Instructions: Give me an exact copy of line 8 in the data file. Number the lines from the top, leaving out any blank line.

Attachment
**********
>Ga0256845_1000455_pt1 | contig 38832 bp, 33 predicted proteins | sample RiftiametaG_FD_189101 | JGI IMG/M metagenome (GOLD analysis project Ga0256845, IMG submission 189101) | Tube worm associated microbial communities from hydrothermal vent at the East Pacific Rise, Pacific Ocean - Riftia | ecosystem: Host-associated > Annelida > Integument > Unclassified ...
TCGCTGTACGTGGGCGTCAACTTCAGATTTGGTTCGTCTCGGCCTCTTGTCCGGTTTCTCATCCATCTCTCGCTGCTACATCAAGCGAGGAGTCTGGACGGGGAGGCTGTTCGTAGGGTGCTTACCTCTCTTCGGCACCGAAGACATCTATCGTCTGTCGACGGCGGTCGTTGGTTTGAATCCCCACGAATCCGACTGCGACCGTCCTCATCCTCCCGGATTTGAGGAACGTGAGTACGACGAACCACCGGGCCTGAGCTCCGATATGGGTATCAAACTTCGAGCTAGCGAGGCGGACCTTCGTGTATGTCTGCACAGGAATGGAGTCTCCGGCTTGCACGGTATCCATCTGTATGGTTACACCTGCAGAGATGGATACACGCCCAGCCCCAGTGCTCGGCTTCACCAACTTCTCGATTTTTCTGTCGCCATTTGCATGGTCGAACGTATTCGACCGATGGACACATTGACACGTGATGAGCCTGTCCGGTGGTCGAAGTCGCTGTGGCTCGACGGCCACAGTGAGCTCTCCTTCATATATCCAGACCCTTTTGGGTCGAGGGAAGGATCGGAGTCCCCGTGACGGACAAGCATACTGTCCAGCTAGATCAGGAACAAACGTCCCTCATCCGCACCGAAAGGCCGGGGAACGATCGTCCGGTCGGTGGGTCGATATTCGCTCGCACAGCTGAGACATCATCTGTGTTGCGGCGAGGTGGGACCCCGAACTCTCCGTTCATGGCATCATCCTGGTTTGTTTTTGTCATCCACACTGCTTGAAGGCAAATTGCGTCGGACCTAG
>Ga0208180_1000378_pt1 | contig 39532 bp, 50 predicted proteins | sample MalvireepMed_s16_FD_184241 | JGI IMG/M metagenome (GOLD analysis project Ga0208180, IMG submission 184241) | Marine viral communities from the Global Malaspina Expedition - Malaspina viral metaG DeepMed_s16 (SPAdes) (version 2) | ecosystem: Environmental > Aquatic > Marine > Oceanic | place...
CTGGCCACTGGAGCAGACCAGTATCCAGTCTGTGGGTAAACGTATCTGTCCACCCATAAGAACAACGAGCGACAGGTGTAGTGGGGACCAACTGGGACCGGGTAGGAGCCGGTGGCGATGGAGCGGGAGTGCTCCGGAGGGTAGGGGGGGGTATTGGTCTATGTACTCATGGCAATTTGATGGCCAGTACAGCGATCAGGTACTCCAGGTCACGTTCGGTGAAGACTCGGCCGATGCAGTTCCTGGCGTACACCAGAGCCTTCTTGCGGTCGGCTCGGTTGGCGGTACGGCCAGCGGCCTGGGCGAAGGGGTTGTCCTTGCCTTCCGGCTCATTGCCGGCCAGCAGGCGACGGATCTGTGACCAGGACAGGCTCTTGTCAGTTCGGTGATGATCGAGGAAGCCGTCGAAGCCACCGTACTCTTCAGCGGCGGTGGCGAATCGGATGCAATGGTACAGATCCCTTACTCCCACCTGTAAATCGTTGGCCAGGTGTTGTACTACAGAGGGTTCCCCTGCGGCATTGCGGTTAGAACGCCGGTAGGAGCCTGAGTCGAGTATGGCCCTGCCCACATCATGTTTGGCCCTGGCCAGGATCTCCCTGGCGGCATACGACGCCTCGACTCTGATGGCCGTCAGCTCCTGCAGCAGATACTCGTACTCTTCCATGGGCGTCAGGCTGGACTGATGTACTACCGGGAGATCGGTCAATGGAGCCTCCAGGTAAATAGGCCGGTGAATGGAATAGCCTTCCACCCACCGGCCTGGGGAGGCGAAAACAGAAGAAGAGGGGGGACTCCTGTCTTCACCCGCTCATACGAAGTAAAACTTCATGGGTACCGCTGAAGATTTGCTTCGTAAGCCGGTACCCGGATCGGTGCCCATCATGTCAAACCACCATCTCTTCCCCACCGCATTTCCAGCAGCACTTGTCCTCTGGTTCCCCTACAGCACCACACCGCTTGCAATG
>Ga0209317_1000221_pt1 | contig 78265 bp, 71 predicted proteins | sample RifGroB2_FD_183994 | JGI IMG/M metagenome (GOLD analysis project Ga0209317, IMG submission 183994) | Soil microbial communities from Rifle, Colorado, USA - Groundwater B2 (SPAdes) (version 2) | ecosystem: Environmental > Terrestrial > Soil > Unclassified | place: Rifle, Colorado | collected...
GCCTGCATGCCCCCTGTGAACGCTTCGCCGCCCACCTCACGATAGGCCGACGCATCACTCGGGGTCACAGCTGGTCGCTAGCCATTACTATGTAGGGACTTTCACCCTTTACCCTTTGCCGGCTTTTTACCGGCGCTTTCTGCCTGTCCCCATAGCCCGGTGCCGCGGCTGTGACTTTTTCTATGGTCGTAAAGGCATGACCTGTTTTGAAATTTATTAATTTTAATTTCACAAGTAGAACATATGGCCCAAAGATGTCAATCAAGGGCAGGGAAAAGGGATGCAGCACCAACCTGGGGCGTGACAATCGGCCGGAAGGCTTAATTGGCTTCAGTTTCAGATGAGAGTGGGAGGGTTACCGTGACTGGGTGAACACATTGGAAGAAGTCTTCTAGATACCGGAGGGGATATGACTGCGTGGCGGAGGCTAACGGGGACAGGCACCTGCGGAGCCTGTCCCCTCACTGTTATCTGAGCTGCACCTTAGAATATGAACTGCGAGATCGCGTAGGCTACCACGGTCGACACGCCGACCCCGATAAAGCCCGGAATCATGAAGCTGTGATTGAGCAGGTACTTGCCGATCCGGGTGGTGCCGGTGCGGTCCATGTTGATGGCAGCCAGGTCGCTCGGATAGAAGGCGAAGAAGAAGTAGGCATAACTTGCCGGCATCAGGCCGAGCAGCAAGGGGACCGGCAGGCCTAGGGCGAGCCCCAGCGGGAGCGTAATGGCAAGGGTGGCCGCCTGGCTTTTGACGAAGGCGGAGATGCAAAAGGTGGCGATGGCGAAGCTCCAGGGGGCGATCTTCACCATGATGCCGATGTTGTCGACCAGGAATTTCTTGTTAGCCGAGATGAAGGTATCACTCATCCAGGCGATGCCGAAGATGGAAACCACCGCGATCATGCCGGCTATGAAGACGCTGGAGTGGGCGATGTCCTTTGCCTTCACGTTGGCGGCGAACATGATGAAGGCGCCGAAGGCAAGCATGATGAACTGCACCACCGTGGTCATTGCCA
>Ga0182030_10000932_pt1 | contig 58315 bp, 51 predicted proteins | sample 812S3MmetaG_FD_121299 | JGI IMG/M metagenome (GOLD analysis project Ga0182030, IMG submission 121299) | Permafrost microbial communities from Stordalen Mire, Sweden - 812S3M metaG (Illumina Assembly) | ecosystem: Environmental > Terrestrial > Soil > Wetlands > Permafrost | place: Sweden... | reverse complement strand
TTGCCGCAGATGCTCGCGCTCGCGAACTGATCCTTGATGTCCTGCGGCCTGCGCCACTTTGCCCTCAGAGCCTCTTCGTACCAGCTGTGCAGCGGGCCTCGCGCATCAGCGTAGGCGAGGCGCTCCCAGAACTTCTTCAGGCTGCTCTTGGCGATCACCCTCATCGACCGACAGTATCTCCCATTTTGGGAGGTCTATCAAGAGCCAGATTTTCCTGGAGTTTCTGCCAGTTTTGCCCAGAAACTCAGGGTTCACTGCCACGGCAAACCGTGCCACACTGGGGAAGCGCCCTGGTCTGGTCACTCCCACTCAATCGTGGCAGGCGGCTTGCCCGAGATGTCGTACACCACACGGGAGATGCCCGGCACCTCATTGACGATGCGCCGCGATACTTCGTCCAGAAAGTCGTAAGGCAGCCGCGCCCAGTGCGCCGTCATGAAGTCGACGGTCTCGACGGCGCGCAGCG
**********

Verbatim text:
TTGCCGCAGATGCTCGCGCTCGCGAACTGATCCTTGATGTCCTGCGGCCTGCGCCACTTTGCCCTCAGAGCCTCTTCGTACCAGCTGTGCAGCGGGCCTCGCGCATCAGCGTAGGCGAGGCGCTCCCAGAACTTCTTCAGGCTGCTCTTGGCGATCACCCTCATCGACCGACAGTATCTCCCATTTTGGGAGGTCTATCAAGAGCCAGATTTTCCTGGAGTTTCTGCCAGTTTTGCCCAGAAACTCAGGGTTCACTGCCACGGCAAACCGTGCCACACTGGGGAAGCGCCCTGGTCTGGTCACTCCCACTCAATCGTGGCAGGCGGCTTGCCCGAGATGTCGTACACCACACGGGAGATGCCCGGCACCTCATTGACGATGCGCCGCGATACTTCGTCCAGAAAGTCGTAAGGCAGCCGCGCCCAGTGCGCCGTCATGAAGTCGACGGTCTCGACGGCGCGCAGCG